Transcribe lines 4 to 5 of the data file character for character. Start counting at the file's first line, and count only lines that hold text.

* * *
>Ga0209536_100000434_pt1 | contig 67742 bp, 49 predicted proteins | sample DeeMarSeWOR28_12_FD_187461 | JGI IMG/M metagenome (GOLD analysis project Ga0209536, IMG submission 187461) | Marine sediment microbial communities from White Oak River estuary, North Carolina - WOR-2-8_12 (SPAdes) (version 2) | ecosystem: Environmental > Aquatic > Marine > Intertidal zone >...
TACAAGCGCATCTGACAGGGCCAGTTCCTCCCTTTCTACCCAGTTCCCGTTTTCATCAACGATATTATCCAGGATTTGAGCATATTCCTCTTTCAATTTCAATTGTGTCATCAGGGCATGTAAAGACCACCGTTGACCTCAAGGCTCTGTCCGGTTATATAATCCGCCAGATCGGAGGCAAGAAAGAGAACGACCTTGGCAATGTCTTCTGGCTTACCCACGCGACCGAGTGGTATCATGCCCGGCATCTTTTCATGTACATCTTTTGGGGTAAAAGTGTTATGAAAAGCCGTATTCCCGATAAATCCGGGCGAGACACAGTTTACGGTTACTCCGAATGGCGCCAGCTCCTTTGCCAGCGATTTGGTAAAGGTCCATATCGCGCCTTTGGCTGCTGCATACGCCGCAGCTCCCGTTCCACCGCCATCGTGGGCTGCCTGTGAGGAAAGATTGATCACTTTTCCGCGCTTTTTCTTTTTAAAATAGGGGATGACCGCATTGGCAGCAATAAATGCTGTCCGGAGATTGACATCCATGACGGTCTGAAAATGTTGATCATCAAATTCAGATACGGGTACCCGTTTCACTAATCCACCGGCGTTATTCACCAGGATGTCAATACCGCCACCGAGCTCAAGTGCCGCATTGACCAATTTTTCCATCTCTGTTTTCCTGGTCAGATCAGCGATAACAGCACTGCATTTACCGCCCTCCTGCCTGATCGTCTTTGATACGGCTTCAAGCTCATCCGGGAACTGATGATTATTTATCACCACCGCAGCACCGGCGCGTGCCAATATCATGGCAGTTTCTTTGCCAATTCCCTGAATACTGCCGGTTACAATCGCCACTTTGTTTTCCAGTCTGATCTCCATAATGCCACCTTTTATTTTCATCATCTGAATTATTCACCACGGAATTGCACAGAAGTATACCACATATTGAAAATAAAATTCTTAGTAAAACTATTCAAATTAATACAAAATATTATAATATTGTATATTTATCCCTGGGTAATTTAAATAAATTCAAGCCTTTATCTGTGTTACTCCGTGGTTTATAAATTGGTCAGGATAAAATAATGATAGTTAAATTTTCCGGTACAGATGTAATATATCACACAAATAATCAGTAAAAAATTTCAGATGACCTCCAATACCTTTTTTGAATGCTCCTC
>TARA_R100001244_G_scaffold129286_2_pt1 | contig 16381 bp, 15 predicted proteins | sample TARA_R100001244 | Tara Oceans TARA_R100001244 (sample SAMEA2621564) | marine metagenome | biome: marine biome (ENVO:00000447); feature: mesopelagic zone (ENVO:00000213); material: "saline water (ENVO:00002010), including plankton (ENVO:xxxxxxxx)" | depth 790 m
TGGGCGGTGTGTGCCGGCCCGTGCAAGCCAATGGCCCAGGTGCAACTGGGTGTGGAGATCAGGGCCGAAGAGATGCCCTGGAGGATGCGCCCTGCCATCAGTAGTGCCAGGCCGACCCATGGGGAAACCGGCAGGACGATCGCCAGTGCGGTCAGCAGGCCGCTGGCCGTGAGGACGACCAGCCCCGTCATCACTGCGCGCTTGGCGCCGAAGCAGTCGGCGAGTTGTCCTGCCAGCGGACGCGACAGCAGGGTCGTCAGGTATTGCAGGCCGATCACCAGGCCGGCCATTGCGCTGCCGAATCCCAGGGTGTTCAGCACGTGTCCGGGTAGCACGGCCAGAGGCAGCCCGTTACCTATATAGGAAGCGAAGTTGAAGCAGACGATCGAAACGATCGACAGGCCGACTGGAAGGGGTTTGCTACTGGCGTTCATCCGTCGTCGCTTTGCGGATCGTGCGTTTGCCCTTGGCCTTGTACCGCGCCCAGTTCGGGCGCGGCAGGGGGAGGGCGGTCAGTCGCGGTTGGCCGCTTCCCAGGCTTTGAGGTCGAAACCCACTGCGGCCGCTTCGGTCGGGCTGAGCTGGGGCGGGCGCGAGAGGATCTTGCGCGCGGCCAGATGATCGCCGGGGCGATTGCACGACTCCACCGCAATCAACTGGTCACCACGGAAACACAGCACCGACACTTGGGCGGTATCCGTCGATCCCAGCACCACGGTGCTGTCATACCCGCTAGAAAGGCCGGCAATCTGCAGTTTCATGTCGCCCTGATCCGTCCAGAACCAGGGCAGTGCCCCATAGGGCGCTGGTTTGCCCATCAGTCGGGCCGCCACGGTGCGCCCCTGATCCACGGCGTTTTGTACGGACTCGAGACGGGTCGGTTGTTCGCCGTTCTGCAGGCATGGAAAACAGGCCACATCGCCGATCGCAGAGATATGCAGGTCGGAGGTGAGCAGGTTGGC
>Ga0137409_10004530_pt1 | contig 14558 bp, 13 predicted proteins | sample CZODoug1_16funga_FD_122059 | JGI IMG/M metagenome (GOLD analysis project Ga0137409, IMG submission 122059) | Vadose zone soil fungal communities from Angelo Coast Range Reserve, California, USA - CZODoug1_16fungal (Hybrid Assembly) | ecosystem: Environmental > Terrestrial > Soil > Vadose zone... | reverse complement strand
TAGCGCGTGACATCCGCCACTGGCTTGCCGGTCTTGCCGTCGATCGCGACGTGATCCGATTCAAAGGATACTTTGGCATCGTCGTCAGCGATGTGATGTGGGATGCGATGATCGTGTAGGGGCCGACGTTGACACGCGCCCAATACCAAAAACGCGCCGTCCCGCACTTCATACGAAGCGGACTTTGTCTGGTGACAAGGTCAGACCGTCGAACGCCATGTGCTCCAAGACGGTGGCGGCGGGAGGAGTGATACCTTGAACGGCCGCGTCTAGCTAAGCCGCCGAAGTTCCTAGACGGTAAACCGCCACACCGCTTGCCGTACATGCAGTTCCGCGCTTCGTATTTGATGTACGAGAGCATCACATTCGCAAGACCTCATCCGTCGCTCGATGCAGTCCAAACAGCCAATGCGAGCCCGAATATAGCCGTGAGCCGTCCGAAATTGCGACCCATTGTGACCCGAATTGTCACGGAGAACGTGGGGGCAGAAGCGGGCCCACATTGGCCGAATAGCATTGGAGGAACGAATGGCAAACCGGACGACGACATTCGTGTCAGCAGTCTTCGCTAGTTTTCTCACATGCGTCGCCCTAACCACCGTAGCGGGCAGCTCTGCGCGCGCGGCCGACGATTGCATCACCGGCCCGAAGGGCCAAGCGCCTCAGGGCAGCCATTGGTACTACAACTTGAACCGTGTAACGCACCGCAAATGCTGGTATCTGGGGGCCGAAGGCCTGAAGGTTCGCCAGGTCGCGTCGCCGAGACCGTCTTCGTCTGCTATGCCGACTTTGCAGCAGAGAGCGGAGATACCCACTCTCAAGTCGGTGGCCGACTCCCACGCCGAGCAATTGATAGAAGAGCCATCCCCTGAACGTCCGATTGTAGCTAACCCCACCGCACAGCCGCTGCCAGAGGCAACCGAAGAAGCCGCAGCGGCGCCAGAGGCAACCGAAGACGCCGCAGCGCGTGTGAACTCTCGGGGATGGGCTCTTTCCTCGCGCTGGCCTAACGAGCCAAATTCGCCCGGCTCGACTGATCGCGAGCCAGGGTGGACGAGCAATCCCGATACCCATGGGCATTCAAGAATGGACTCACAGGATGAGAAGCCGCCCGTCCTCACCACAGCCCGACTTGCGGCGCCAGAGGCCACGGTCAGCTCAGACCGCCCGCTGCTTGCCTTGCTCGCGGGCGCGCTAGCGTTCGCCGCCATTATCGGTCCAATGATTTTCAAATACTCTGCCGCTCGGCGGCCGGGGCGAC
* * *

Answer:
TGGGCGGTGTGTGCCGGCCCGTGCAAGCCAATGGCCCAGGTGCAACTGGGTGTGGAGATCAGGGCCGAAGAGATGCCCTGGAGGATGCGCCCTGCCATCAGTAGTGCCAGGCCGACCCATGGGGAAACCGGCAGGACGATCGCCAGTGCGGTCAGCAGGCCGCTGGCCGTGAGGACGACCAGCCCCGTCATCACTGCGCGCTTGGCGCCGAAGCAGTCGGCGAGTTGTCCTGCCAGCGGACGCGACAGCAGGGTCGTCAGGTATTGCAGGCCGATCACCAGGCCGGCCATTGCGCTGCCGAATCCCAGGGTGTTCAGCACGTGTCCGGGTAGCACGGCCAGAGGCAGCCCGTTACCTATATAGGAAGCGAAGTTGAAGCAGACGATCGAAACGATCGACAGGCCGACTGGAAGGGGTTTGCTACTGGCGTTCATCCGTCGTCGCTTTGCGGATCGTGCGTTTGCCCTTGGCCTTGTACCGCGCCCAGTTCGGGCGCGGCAGGGGGAGGGCGGTCAGTCGCGGTTGGCCGCTTCCCAGGCTTTGAGGTCGAAACCCACTGCGGCCGCTTCGGTCGGGCTGAGCTGGGGCGGGCGCGAGAGGATCTTGCGCGCGGCCAGATGATCGCCGGGGCGATTGCACGACTCCACCGCAATCAACTGGTCACCACGGAAACACAGCACCGACACTTGGGCGGTATCCGTCGATCCCAGCACCACGGTGCTGTCATACCCGCTAGAAAGGCCGGCAATCTGCAGTTTCATGTCGCCCTGATCCGTCCAGAACCAGGGCAGTGCCCCATAGGGCGCTGGTTTGCCCATCAGTCGGGCCGCCACGGTGCGCCCCTGATCCACGGCGTTTTGTACGGACTCGAGACGGGTCGGTTGTTCGCCGTTCTGCAGGCATGGAAAACAGGCCACATCGCCGATCGCAGAGATATGCAGGTCGGAGGTGAGCAGGTTGGC
>Ga0137409_10004530_pt1 | contig 14558 bp, 13 predicted proteins | sample CZODoug1_16funga_FD_122059 | JGI IMG/M metagenome (GOLD analysis project Ga0137409, IMG submission 122059) | Vadose zone soil fungal communities from Angelo Coast Range Reserve, California, USA - CZODoug1_16fungal (Hybrid Assembly) | ecosystem: Environmental > Terrestrial > Soil > Vadose zone... | reverse complement strand